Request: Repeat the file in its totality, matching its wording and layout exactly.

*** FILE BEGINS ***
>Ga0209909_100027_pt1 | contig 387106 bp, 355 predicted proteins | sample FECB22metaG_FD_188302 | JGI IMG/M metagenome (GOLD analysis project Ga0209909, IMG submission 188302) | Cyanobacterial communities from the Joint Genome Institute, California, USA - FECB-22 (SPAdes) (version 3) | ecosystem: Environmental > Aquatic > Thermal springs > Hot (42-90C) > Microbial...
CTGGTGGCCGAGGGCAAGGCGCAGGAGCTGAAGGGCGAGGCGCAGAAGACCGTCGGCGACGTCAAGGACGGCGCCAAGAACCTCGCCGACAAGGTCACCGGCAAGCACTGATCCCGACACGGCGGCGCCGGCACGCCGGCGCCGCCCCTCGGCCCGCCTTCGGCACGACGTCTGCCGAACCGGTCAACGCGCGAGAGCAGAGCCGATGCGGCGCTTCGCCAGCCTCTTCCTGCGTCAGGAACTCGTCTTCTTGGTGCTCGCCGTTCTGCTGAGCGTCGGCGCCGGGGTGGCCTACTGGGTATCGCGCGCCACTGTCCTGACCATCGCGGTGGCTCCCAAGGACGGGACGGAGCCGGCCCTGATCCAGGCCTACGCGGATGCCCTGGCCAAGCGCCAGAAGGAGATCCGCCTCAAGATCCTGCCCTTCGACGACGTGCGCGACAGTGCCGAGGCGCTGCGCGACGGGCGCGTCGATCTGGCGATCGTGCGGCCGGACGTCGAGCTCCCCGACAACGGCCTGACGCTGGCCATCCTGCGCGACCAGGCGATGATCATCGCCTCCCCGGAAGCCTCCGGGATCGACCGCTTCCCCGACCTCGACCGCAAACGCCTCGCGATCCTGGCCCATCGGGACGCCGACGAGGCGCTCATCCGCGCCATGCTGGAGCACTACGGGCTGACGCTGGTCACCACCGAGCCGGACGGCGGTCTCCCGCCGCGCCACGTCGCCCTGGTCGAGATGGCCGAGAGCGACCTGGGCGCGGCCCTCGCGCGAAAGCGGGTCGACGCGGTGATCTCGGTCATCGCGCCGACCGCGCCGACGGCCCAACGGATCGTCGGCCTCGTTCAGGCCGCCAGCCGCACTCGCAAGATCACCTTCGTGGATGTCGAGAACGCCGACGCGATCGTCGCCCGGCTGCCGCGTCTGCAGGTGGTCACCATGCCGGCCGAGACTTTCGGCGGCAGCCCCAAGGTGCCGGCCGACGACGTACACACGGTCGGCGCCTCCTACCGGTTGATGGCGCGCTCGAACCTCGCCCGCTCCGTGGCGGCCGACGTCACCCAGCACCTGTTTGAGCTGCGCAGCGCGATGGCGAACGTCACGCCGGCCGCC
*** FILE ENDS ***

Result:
>Ga0209909_100027_pt1 | contig 387106 bp, 355 predicted proteins | sample FECB22metaG_FD_188302 | JGI IMG/M metagenome (GOLD analysis project Ga0209909, IMG submission 188302) | Cyanobacterial communities from the Joint Genome Institute, California, USA - FECB-22 (SPAdes) (version 3) | ecosystem: Environmental > Aquatic > Thermal springs > Hot (42-90C) > Microbial...
CTGGTGGCCGAGGGCAAGGCGCAGGAGCTGAAGGGCGAGGCGCAGAAGACCGTCGGCGACGTCAAGGACGGCGCCAAGAACCTCGCCGACAAGGTCACCGGCAAGCACTGATCCCGACACGGCGGCGCCGGCACGCCGGCGCCGCCCCTCGGCCCGCCTTCGGCACGACGTCTGCCGAACCGGTCAACGCGCGAGAGCAGAGCCGATGCGGCGCTTCGCCAGCCTCTTCCTGCGTCAGGAACTCGTCTTCTTGGTGCTCGCCGTTCTGCTGAGCGTCGGCGCCGGGGTGGCCTACTGGGTATCGCGCGCCACTGTCCTGACCATCGCGGTGGCTCCCAAGGACGGGACGGAGCCGGCCCTGATCCAGGCCTACGCGGATGCCCTGGCCAAGCGCCAGAAGGAGATCCGCCTCAAGATCCTGCCCTTCGACGACGTGCGCGACAGTGCCGAGGCGCTGCGCGACGGGCGCGTCGATCTGGCGATCGTGCGGCCGGACGTCGAGCTCCCCGACAACGGCCTGACGCTGGCCATCCTGCGCGACCAGGCGATGATCATCGCCTCCCCGGAAGCCTCCGGGATCGACCGCTTCCCCGACCTCGACCGCAAACGCCTCGCGATCCTGGCCCATCGGGACGCCGACGAGGCGCTCATCCGCGCCATGCTGGAGCACTACGGGCTGACGCTGGTCACCACCGAGCCGGACGGCGGTCTCCCGCCGCGCCACGTCGCCCTGGTCGAGATGGCCGAGAGCGACCTGGGCGCGGCCCTCGCGCGAAAGCGGGTCGACGCGGTGATCTCGGTCATCGCGCCGACCGCGCCGACGGCCCAACGGATCGTCGGCCTCGTTCAGGCCGCCAGCCGCACTCGCAAGATCACCTTCGTGGATGTCGAGAACGCCGACGCGATCGTCGCCCGGCTGCCGCGTCTGCAGGTGGTCACCATGCCGGCCGAGACTTTCGGCGGCAGCCCCAAGGTGCCGGCCGACGACGTACACACGGTCGGCGCCTCCTACCGGTTGATGGCGCGCTCGAACCTCGCCCGCTCCGTGGCGGCCGACGTCACCCAGCACCTGTTTGAGCTGCGCAGCGCGATGGCGAACGTCACGCCGGCCGCC